Solar power has come to represent hope in science fiction, and climate change.
My wife and I got solar panels in 2018. It was not a decision we made lightly, but we’re quite glad we did. For one thing, solar power almost completely off-sets our electricity bill. For another thing, we feel that having solar power helps the long-term health of our planet. It’s just a good idea and the technology is finally catching up to the promise solar power first held in the ’70s. We don’t have batteries yet, since where we live there’s a requirement for solar systems to be tied to the power grid. And, too, four years ago, battery technology just wasn’t quite where we wanted it to be to invest in a battery backup solution. It pretty much is there now, or close enough, at least, that it’s worth doing.
When we got the solar panels, I told my wife that it felt like I was living in a science-fictional universe. When I was growing up, solar power was almost exclusively the province of the future or science-fiction. Today, we’re closer than ever to realizing the promise of that future. Sadly, it’s still more fiction than science, but at least there’s hope.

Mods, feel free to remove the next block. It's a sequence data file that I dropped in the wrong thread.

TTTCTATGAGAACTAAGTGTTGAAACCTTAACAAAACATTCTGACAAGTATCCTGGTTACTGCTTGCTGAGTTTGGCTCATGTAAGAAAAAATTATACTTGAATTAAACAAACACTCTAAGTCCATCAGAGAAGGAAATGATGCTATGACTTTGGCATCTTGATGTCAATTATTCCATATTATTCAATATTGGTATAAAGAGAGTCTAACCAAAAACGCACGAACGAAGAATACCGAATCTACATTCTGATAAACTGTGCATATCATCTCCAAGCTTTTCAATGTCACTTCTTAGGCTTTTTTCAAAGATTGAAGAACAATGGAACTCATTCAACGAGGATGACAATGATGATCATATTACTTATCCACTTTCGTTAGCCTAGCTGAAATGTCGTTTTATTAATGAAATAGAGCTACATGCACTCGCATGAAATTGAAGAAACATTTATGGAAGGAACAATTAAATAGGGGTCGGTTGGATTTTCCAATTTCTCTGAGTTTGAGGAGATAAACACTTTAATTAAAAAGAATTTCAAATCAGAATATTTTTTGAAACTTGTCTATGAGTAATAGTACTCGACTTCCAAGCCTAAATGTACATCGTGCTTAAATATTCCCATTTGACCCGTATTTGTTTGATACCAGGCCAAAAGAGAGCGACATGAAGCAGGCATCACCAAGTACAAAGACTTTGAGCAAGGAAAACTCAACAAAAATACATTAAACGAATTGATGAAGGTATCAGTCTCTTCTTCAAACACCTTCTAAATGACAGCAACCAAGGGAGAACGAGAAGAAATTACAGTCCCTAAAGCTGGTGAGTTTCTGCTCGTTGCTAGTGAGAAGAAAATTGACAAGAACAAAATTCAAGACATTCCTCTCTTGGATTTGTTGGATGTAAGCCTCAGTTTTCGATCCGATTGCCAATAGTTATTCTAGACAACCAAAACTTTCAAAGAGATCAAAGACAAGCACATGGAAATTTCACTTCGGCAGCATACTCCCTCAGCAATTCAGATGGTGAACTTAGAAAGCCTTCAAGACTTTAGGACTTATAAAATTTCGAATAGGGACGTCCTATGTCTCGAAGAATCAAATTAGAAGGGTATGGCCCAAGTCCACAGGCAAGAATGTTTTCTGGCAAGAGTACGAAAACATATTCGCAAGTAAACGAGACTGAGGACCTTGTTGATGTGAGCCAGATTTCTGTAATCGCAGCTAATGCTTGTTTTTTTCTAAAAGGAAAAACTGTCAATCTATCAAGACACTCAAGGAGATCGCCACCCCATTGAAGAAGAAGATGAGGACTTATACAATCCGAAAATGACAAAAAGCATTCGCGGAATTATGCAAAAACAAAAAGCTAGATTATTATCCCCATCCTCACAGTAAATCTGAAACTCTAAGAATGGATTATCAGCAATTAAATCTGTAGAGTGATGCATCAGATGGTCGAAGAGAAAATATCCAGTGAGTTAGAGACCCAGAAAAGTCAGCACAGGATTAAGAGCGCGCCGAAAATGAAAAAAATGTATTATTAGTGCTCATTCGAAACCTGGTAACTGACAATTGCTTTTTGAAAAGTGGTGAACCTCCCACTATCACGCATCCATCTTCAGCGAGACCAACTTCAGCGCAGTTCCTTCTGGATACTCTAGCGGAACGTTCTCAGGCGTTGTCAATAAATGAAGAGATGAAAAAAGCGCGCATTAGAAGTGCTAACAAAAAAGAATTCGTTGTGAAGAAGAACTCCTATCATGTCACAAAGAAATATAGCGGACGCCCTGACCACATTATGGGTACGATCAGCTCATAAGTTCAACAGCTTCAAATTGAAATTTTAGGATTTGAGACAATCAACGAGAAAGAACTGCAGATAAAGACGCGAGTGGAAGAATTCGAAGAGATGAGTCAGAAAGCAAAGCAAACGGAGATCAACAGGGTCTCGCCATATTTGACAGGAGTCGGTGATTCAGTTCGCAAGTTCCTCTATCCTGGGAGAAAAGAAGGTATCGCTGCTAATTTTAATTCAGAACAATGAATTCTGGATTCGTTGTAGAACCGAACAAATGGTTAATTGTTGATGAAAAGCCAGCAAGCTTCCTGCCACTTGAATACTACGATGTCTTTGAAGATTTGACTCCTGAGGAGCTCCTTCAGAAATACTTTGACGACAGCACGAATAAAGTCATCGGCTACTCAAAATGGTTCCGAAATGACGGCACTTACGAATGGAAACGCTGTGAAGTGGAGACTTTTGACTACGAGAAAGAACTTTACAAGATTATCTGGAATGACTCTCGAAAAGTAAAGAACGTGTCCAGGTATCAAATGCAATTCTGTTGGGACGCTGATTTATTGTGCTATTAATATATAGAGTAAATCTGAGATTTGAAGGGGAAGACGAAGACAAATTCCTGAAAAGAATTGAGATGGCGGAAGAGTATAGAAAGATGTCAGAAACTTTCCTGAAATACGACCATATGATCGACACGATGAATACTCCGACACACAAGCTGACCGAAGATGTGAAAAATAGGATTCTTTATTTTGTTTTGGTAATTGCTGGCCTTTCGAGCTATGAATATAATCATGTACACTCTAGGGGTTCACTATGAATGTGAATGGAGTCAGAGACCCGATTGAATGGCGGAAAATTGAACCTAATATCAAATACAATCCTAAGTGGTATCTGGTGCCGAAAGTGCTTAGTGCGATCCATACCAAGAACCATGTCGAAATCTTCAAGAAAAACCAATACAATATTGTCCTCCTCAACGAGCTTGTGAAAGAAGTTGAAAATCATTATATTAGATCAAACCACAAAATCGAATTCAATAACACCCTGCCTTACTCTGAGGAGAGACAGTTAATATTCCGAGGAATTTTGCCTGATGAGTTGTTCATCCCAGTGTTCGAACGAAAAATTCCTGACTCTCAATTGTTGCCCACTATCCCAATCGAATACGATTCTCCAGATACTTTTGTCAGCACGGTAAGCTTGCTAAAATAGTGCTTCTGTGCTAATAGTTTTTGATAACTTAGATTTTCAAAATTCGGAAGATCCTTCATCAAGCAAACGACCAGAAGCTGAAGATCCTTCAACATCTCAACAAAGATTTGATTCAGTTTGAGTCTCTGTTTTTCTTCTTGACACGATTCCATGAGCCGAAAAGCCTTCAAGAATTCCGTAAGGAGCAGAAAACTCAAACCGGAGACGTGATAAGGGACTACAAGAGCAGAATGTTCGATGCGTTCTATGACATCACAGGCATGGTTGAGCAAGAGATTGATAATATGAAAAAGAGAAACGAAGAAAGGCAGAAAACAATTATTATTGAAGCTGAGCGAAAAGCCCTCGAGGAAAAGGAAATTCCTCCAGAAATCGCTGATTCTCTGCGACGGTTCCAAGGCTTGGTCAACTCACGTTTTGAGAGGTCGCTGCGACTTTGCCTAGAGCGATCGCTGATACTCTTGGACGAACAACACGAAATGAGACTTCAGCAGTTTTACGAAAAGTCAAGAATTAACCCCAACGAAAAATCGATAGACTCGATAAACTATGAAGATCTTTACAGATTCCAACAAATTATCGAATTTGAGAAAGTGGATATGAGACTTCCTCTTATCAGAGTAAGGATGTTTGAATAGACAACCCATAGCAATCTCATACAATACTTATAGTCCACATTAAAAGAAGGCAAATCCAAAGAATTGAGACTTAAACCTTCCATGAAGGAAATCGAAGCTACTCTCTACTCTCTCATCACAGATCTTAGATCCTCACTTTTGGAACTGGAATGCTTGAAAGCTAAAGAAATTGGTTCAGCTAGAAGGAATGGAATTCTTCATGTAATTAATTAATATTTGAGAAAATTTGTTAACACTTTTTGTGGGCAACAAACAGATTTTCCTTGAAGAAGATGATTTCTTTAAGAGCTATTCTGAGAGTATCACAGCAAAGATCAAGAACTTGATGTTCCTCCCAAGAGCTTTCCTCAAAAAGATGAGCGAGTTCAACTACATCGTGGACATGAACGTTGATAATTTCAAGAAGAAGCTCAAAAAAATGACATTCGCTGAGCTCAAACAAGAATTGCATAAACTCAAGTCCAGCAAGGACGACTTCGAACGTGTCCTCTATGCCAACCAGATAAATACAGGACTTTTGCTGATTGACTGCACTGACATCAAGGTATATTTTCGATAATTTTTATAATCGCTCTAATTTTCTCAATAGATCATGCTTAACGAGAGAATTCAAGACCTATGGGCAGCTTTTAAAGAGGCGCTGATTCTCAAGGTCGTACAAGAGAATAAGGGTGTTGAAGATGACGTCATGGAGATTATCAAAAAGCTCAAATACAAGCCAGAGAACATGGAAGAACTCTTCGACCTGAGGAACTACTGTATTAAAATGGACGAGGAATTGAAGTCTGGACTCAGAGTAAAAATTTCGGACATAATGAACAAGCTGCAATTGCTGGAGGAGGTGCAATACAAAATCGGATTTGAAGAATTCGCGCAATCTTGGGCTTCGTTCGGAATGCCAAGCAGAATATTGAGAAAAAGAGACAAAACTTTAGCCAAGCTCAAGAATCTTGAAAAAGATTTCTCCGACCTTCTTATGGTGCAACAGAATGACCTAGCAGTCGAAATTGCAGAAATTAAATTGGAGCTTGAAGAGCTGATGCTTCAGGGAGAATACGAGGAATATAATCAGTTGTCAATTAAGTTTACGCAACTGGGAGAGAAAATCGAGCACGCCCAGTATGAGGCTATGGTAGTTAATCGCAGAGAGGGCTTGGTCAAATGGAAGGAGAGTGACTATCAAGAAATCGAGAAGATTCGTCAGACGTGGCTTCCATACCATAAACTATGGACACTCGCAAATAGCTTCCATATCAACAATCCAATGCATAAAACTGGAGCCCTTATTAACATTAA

So, to encourage you in that hope for the future, I thought I’d share two free collections about the promise of a solar future from Arizona State University. First, there’s The Weight of Light, which came out in February of 2019. Then there’s Cities of Light, which came out this year in February. Both are described as “…[a] collection of science fiction stories, art, and essays…” that explore how our future may look fueled by solar energy “… with an upbeat, solarpunk twist…” And, of course, for the ebook versions, both are free as well.
Why not download them now for your first “summer read”?